fordtrucks61-79-digest Wednesday, September 24 1997 Volume 01 : Number 239
Ford Truck Enthusiasts - 1961-1979 Trucks Digest
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In this issue:
Date: Wed, 24 Sep 1997 10:07:02 -0700
From: Stuart Varner
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As a former subscriber/donator - now returning from summer break - I
encourage all who have the means to submit a dollar or two. Ken does a
Kick butt job with the list. Few in this world have the consideration
and expertise to do what Ken does. Not only is he a true Ford BLUE gear
head, but he has the abilities to help so many of us through the list he
maintains. In our quest to better our GM/Mopar/Foreign counterparts,
Ken provides this great service at no cost......dig deep. You'll be
giving up one meal at Micky D's for a wealth in return. Enough
Any one know where I can find a really nice set of Custom badges for the
trucks which go on the bed? Anyone with knowledge of a new gearshift
knob for a 4 speed
2 4 R pattern?
Also looking for an 82-83 84 Mustang Ford Autolite 2BBL with the LARGER
(tall) power valve on the front of the carb. Core unit will do if in
decent shape. Any help would be appreciated. Private email reply is
71 F-100 4x4
89 Grand Marq - Soon to be replaced with a 96 COBRA 4 CAMMER
95 Special Service Crown Victoria
> Date: Wed, 24 Sep 1997 07:15:14 -0400
> From: Joe D
> Subject: Stock rim/tire size?
> Anybody know what the boggest tire you can put on a factory 68 steel
> rim????Can I get a 31 on it???? joe +-------------- Ford Truck
It really has to do with the width factor more than height. Stock
rims are probably 6" and will take up to the old "H" width with no
problems. I think that is like a P225 now. If you go to the "sized"
style then treads up to about 8.5" can be used on a stock 6" rim but
that's pushing it. I put 33x12.5x15 wranglers on 6" rims and it was
fun but really balloony and not safe at highway speeds due to bending
the bead away from it's seat in the rim. A 10.5 is supposed to go
on a 7 or 8" rim and a 12.5 can go on either an 8" or 10" rim etc..
BTW, I just read another tire test and guess what 35" Goodyear AT's
and MT's measure? Fully inflated to 30 psi and unladen 32-7/16 and
32-5/8 respectively. Now I know how these guys can run "35's" on
their unmodified broncos! :-) Buyer beware!!! If you are buying
tires to gain ground clearance you better take a tape measure with
The swift of foot and slow of wit
have more off road experiences
I don't know how the '67 circuit is set up. If someone out there has a
schematic maybe they could tell us if it shows a shunt present. The way
I checked mine was to pull the instrumet cluster, followed the ammeter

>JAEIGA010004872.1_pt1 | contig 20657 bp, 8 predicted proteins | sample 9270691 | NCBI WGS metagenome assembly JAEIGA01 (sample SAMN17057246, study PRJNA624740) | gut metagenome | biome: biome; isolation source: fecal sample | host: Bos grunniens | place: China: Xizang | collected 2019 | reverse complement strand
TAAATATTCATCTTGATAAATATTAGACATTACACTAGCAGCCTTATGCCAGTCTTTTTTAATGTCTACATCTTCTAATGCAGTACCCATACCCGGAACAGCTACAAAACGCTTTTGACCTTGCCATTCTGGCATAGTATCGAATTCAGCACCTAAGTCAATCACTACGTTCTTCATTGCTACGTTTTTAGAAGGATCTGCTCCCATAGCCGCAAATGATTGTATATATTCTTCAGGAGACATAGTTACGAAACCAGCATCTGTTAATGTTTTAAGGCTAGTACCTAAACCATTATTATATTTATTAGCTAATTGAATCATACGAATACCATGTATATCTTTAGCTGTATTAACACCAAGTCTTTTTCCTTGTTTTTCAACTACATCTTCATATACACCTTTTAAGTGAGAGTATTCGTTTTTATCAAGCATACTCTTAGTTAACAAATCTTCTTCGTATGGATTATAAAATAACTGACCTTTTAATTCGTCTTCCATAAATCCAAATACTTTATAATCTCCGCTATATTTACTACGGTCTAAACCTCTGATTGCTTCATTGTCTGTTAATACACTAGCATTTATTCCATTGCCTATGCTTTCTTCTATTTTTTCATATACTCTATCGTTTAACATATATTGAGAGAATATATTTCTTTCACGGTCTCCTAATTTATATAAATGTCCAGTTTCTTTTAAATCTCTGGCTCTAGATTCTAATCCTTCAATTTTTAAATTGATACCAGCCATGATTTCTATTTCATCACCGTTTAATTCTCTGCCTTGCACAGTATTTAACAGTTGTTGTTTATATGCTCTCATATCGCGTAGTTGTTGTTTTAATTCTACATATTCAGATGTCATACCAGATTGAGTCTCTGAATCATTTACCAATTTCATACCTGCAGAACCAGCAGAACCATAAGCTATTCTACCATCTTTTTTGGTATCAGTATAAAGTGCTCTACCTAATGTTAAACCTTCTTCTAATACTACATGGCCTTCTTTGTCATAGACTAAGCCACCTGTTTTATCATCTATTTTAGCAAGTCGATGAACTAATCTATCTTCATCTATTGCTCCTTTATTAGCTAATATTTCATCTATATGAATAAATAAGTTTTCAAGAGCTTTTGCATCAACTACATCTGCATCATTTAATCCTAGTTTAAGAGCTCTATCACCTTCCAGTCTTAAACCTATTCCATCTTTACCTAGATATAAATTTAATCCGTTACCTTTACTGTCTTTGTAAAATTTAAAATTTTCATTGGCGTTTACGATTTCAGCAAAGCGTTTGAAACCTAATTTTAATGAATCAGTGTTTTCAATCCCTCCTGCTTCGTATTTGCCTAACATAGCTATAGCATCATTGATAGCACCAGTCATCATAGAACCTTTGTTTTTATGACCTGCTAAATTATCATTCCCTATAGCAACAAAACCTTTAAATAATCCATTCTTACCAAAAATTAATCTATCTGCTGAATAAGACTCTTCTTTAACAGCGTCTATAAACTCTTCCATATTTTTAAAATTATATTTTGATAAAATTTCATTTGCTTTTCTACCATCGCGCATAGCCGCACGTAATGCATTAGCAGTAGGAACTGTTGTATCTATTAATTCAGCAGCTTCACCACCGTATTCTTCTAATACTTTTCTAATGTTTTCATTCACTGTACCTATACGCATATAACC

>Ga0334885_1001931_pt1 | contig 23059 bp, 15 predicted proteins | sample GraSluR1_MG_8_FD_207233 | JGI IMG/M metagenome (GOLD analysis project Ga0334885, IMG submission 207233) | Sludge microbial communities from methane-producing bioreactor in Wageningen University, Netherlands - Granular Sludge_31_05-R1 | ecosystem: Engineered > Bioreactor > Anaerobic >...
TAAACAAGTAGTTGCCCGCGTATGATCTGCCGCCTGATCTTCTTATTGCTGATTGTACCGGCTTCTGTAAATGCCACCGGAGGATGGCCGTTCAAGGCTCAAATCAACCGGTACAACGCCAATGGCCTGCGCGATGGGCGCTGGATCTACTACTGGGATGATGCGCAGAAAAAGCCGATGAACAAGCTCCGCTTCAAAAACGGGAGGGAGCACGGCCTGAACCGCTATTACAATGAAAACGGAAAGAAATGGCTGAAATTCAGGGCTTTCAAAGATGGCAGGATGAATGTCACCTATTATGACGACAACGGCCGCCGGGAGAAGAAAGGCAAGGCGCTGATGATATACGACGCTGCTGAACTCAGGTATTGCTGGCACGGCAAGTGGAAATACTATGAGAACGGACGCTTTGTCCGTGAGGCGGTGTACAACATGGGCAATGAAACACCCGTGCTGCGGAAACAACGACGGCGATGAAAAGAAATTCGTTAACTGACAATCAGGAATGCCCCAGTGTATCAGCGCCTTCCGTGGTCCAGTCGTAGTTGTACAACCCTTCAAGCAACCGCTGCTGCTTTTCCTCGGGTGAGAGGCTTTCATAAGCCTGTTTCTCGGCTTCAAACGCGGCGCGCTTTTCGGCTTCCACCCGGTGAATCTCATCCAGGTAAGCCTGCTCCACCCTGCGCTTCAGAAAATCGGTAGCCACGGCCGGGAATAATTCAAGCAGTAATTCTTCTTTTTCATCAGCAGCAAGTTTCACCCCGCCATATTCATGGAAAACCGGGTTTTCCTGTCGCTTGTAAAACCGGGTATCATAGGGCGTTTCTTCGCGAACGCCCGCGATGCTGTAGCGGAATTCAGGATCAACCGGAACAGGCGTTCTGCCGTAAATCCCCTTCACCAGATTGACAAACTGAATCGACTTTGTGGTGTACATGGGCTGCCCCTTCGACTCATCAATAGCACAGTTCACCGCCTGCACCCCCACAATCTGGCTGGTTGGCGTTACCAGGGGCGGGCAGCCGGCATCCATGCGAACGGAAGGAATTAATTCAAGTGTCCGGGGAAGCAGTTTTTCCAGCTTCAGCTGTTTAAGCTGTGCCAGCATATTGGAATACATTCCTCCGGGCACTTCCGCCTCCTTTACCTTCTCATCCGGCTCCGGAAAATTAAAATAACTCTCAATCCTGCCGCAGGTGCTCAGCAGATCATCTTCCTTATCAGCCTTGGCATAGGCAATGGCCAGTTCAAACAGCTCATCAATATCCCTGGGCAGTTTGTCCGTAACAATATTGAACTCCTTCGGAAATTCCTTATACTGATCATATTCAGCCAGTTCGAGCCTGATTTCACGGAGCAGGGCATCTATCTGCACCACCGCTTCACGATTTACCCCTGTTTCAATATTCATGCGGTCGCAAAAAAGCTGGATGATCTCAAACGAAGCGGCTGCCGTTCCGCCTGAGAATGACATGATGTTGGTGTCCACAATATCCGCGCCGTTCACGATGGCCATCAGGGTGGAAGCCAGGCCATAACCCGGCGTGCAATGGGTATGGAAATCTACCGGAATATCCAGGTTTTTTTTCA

traces to the wiring harness to find the wires feeding it and then I
checked the resistance across them. Expect a very low reading if there
is any resistance. Ammeters have a low internal resistance and it
doesn't take much reistance in parallel (in the shunt) to direct a
significant current to the meter.
I also connected the hand held ammeter on my DMM to the wires and
started the engine. Read zero amps at the dash. Both of these
measurements together led me to believe that the shunt resistance was
too low to allow any current to flow to the dash.
I sent this on the new list to see if it works. Thanks for all your hard
work Ken. You are the master!!!
Mine doesn't work either. Could this be the same on the '67??
1967 F100 352
1974 Maverick 302
there is an error in the circuit design from Ford. The meter is of a
shunt type design. The current goes through the meter (no loop on the
back of the meter). Ford probably did not want to have to rout all of
the current through the meter on the dash (good idea, prevents shock
hazard, electrical fires and if meter dies so does the charging circuit)
so they put a large shunt across the leads to the meter. This would
work if the shunt has a little resistance in it. Mine was pure copper
wire and the reason the meter did not work is that there was not enough
resistance in the shunt to deflect some current through the meter.>>
> Date: Wed, 24 Sep 1997 10:11:18 -0700
> From: Stuart Varner
> Subject: [Fwd: funding]
> Any one know where I can find a really nice set of Custom badges for
> the 68-72 F-100/250 trucks which go on the bed? Anyone with
> knowledge of a new gearshift knob for a 4 speed
> 1 3
> 2 4 R pattern?
Looks like the same as the NP 435 or T-18. Might work eh?
The swift of foot and slow of wit
have more off road experiences
>i am sorry, but you misunderstand. there is a connection between the cam
>and the cam gear, let's call it the cam button. this connection is used
>when machining the cam to grind the lobes relative to crank position